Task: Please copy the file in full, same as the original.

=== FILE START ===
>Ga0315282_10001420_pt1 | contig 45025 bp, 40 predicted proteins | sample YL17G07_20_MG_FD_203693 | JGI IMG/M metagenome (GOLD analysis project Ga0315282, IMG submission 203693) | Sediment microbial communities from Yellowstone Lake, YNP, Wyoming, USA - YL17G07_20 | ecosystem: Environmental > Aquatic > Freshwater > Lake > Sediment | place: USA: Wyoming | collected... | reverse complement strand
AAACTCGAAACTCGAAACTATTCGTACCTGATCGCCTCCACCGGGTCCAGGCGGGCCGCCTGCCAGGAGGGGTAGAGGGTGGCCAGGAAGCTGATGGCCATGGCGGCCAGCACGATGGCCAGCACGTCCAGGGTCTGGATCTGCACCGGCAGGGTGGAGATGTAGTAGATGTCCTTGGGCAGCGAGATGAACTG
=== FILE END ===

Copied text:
>Ga0315282_10001420_pt1 | contig 45025 bp, 40 predicted proteins | sample YL17G07_20_MG_FD_203693 | JGI IMG/M metagenome (GOLD analysis project Ga0315282, IMG submission 203693) | Sediment microbial communities from Yellowstone Lake, YNP, Wyoming, USA - YL17G07_20 | ecosystem: Environmental > Aquatic > Freshwater > Lake > Sediment | place: USA: Wyoming | collected... | reverse complement strand
AAACTCGAAACTCGAAACTATTCGTACCTGATCGCCTCCACCGGGTCCAGGCGGGCCGCCTGCCAGGAGGGGTAGAGGGTGGCCAGGAAGCTGATGGCCATGGCGGCCAGCACGATGGCCAGCACGTCCAGGGTCTGGATCTGCACCGGCAGGGTGGAGATGTAGTAGATGTCCTTGGGCAGCGAGATGAACTG